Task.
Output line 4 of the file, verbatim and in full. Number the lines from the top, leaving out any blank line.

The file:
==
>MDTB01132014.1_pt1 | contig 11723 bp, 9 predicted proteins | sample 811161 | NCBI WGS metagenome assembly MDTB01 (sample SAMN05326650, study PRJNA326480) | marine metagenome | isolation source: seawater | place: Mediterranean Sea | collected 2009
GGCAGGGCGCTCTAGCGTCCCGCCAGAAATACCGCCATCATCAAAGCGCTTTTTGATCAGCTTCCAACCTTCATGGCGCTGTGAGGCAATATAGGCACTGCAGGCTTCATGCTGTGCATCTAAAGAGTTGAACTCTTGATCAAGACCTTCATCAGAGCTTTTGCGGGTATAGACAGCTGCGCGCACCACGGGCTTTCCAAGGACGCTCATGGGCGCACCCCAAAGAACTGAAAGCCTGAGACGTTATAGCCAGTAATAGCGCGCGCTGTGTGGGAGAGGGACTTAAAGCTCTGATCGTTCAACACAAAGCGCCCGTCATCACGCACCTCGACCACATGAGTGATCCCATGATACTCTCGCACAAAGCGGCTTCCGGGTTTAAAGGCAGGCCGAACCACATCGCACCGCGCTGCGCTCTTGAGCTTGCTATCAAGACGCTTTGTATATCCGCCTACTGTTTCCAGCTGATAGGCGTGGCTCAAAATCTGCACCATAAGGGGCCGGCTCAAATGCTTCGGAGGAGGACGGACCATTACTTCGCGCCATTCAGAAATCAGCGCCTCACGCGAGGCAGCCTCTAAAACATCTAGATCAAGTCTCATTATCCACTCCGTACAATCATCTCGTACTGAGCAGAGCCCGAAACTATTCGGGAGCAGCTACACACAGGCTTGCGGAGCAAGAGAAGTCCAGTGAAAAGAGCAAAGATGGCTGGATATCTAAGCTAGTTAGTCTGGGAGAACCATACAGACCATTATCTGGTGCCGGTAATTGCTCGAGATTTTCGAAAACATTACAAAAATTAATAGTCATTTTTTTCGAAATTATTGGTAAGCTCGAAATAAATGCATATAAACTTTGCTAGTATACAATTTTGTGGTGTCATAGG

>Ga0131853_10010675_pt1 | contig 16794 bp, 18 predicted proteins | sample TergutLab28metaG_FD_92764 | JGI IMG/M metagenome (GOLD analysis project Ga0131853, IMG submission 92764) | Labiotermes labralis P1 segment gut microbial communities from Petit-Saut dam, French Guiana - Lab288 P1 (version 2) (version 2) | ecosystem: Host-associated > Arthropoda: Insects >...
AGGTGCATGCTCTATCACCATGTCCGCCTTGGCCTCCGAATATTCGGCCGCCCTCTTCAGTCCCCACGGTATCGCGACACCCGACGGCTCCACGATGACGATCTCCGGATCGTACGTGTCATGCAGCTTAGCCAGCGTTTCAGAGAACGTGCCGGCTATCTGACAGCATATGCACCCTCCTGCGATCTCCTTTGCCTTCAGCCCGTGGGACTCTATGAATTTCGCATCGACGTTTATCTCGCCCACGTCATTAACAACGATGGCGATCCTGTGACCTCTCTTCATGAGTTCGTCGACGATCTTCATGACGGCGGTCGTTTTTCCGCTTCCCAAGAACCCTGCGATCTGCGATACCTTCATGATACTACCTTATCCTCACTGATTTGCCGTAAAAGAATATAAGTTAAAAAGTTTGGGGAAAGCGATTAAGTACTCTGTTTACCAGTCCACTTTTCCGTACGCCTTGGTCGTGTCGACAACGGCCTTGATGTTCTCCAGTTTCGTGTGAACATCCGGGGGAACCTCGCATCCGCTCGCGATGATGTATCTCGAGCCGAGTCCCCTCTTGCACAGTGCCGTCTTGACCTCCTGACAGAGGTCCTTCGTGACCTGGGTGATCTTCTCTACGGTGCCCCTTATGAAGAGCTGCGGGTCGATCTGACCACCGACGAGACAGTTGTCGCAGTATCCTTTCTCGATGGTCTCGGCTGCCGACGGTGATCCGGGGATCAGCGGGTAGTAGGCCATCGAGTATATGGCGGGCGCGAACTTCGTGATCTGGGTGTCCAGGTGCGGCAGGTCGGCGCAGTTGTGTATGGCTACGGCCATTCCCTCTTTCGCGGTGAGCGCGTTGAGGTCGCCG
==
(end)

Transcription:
AGGTGCATGCTCTATCACCATGTCCGCCTTGGCCTCCGAATATTCGGCCGCCCTCTTCAGTCCCCACGGTATCGCGACACCCGACGGCTCCACGATGACGATCTCCGGATCGTACGTGTCATGCAGCTTAGCCAGCGTTTCAGAGAACGTGCCGGCTATCTGACAGCATATGCACCCTCCTGCGATCTCCTTTGCCTTCAGCCCGTGGGACTCTATGAATTTCGCATCGACGTTTATCTCGCCCACGTCATTAACAACGATGGCGATCCTGTGACCTCTCTTCATGAGTTCGTCGACGATCTTCATGACGGCGGTCGTTTTTCCGCTTCCCAAGAACCCTGCGATCTGCGATACCTTCATGATACTACCTTATCCTCACTGATTTGCCGTAAAAGAATATAAGTTAAAAAGTTTGGGGAAAGCGATTAAGTACTCTGTTTACCAGTCCACTTTTCCGTACGCCTTGGTCGTGTCGACAACGGCCTTGATGTTCTCCAGTTTCGTGTGAACATCCGGGGGAACCTCGCATCCGCTCGCGATGATGTATCTCGAGCCGAGTCCCCTCTTGCACAGTGCCGTCTTGACCTCCTGACAGAGGTCCTTCGTGACCTGGGTGATCTTCTCTACGGTGCCCCTTATGAAGAGCTGCGGGTCGATCTGACCACCGACGAGACAGTTGTCGCAGTATCCTTTCTCGATGGTCTCGGCTGCCGACGGTGATCCGGGGATCAGCGGGTAGTAGGCCATCGAGTATATGGCGGGCGCGAACTTCGTGATCTGGGTGTCCAGGTGCGGCAGGTCGGCGCAGTTGTGTATGGCTACGGCCATTCCCTCTTTCGCGGTGAGCGCGTTGAGGTCGCCG